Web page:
By Errin Haines Whack, AP
PRINCETON, New Jersey — Kristen Coke and Jameil Brown enrolled at the Woodrow Wilson School of Public Policy and International Affairs at Princeton University not knowing much about the school’s namesake aside from his oft-touted positive accomplishments, from the changes he made as the university’s president to elevate the school’s stature to his progressive record during his two terms as a U.S. president.
It wasn’t until their junior year that they began to learn more about his record on race and his views toward African-Americans and women. Now seniors, both students were among the first to see a new exhibit Princeton is launching Monday that will more fully explore who Wilson was — openly and publicly acknowledging his bigotry alongside the progressivism for which he is so revered.
“When we were freshmen here, there definitely was not really any conversation about what Woodrow Wilson’s legacy was as a whole,” said Coke, 21, who is black. “There’s lots of things that we do here on campus to exalt his name. … When I started critically looking at his legacy, it made me start to think, ‘Who are we celebrating?’”
“In the Nation’s Service? Wilson Revisited” will run through Oct. 28. An interactive version is also available online, inviting viewers to tweet their reactions. The exhibit features about a dozen panels outlining highlights from Wilson’s life, putting him in context of his era while emphasizing that he was a man apart from it.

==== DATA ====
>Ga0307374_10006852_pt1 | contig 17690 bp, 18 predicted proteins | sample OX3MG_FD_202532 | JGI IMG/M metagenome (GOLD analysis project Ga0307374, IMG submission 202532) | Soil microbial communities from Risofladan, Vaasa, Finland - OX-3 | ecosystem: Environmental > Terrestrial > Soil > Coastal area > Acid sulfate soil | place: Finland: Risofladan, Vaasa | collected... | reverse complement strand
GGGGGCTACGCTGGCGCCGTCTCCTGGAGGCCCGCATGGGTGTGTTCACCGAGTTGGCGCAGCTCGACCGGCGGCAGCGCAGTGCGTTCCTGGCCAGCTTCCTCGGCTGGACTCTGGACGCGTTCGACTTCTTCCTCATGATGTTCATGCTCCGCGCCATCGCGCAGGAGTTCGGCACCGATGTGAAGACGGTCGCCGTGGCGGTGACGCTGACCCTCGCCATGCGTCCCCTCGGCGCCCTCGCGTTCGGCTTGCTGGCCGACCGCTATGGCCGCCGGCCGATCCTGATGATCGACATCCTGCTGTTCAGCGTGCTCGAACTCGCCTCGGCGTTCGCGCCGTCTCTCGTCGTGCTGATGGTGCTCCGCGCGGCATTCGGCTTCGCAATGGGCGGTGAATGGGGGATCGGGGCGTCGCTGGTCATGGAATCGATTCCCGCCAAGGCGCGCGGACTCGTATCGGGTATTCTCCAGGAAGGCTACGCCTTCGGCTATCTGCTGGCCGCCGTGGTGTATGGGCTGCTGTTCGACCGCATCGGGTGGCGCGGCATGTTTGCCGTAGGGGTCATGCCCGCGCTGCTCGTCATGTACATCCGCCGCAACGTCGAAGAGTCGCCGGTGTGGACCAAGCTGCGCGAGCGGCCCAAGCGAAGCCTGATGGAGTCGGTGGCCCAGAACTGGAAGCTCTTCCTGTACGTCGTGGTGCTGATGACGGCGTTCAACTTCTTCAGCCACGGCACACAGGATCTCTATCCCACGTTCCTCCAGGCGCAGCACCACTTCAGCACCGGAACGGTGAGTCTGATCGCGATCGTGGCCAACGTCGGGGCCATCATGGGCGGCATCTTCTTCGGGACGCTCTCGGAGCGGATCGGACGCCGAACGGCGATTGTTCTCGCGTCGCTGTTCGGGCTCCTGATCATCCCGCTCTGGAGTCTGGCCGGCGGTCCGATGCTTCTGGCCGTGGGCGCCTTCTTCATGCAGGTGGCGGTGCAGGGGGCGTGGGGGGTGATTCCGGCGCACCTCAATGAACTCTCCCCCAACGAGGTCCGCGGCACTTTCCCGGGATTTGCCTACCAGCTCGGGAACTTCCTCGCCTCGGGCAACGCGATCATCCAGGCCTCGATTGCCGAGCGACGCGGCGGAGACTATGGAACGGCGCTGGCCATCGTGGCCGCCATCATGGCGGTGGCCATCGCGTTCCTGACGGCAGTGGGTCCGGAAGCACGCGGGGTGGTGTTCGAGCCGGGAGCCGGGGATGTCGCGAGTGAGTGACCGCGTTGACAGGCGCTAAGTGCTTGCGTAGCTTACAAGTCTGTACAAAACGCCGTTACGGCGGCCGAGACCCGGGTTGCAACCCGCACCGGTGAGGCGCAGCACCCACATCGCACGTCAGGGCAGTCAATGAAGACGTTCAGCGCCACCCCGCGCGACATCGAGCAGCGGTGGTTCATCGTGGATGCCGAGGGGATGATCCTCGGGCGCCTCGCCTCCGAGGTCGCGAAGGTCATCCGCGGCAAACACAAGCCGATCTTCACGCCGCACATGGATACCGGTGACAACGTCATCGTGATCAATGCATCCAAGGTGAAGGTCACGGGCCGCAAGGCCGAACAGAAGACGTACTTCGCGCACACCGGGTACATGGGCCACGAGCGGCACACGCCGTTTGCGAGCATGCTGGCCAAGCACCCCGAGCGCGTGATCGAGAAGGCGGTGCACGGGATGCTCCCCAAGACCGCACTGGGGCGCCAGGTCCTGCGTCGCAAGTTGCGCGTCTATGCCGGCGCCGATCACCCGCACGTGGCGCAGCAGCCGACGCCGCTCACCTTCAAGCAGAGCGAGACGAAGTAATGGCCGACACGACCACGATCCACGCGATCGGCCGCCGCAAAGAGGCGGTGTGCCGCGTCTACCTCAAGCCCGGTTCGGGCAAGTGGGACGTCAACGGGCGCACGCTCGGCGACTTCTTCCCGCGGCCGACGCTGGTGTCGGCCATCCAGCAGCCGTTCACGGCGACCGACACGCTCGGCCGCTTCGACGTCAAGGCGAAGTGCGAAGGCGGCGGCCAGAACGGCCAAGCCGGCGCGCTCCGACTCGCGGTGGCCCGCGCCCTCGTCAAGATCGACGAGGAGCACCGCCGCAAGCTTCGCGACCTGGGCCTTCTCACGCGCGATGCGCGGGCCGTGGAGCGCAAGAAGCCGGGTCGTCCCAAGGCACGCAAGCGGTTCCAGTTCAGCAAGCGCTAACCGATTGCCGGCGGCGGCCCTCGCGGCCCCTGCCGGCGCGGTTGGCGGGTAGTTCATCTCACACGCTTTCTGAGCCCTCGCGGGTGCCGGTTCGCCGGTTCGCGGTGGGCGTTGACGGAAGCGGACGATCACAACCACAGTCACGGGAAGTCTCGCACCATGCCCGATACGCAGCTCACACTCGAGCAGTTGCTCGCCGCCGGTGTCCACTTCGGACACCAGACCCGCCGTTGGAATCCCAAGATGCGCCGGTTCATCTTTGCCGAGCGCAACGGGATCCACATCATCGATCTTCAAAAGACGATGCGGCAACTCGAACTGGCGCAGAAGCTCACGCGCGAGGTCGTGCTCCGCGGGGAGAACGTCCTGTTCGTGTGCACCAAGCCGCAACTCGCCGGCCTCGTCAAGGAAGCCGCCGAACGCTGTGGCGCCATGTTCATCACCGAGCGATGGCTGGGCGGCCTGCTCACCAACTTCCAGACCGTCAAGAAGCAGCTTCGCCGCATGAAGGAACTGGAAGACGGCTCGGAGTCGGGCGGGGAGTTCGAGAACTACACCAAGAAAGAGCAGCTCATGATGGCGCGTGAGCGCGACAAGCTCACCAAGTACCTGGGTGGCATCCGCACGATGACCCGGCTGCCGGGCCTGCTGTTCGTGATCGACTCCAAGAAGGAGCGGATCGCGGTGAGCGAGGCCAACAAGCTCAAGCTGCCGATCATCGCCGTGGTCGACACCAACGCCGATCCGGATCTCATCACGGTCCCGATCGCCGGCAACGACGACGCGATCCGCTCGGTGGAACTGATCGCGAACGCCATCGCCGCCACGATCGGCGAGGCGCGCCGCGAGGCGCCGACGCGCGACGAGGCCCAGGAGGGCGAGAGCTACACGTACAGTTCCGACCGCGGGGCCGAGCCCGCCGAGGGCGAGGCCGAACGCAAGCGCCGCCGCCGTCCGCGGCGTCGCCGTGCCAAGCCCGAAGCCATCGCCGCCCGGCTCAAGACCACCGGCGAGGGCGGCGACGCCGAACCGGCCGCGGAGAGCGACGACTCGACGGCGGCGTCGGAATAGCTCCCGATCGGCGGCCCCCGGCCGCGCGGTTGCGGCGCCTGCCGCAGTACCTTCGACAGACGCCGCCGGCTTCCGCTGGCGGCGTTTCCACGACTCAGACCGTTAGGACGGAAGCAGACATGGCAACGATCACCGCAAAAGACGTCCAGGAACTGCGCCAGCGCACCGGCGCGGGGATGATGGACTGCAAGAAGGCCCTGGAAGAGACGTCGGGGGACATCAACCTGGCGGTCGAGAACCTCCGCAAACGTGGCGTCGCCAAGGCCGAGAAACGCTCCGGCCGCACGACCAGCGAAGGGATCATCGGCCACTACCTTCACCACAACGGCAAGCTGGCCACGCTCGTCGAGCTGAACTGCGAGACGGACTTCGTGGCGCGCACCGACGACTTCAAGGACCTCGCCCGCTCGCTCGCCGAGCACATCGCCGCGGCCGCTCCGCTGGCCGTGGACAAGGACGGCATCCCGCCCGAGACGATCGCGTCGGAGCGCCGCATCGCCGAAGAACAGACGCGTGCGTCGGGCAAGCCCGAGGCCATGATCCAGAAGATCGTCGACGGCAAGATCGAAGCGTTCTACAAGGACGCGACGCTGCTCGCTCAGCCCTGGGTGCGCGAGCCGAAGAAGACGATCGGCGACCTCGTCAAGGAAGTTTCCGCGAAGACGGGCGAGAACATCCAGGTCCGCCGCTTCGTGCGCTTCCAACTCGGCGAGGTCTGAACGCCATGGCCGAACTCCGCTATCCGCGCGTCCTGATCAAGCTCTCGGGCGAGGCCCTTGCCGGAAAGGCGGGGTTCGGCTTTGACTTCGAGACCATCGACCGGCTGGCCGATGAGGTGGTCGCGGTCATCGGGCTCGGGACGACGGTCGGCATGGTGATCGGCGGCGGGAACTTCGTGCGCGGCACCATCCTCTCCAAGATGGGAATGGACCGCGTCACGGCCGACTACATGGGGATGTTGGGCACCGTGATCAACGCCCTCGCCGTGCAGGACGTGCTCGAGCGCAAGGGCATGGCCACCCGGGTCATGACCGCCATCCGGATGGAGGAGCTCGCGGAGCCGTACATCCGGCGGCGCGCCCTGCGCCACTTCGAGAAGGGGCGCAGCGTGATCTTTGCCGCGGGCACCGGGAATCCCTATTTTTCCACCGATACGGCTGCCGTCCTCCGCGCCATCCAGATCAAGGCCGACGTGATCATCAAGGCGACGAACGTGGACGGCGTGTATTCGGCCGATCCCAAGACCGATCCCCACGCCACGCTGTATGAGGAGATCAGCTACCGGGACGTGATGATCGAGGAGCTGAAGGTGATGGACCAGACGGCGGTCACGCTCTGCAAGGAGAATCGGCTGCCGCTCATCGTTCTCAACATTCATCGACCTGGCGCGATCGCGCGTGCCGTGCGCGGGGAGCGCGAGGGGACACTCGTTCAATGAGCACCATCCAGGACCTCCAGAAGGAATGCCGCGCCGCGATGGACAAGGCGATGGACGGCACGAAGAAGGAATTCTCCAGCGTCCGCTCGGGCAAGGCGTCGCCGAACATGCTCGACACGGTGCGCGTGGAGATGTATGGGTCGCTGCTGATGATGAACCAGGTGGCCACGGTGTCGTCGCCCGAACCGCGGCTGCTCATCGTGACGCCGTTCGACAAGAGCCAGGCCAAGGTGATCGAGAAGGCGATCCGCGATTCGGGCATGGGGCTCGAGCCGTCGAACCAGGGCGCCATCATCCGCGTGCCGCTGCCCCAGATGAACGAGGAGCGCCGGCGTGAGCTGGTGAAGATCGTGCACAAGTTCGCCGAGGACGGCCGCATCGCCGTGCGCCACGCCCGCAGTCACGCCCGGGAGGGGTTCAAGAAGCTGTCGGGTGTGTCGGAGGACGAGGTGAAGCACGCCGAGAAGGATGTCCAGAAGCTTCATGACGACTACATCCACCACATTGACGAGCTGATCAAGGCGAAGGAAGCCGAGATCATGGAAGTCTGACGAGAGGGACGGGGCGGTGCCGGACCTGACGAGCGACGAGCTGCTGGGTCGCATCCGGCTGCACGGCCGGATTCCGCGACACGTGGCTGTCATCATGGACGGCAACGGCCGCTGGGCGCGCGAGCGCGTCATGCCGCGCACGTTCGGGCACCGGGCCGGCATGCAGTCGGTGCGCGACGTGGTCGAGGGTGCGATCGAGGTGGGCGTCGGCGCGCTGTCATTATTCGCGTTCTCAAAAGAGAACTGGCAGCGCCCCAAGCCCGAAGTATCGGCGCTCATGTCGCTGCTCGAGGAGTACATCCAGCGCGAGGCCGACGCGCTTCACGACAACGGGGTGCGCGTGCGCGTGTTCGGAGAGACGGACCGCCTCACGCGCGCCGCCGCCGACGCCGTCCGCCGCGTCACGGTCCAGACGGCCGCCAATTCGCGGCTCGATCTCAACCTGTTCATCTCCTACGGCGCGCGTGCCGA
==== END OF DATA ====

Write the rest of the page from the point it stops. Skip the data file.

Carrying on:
“What we were trying to do here is take the line that separates ‘Wilson good’ and ‘Wilson bad’ and expand it,” said Daniel Linke, archivist at the Seeley G. Mudd Manuscript Library at Princeton and curator of the exhibit. “There’s a nuanced debate to be had. He’s still affecting us today.”
Princeton was challenged to take a deeper look into Wilson’s life in the fall, when a group of students raised questions about his racist roots and their impact on his worldview and policy. The Black Justice League held a 32-hour sit-in inside the president’s office at Princeton, demanding Wilson’s name be removed from programs and buildings, and for other changes to be made on campus to make the university more diverse and inclusive. A Princeton University committee’s decision whether to change the name is imminent.
Cecilia Rouse, dean of the Wilson School, said the students have opened a helpful dialogue that is part of a national conversation.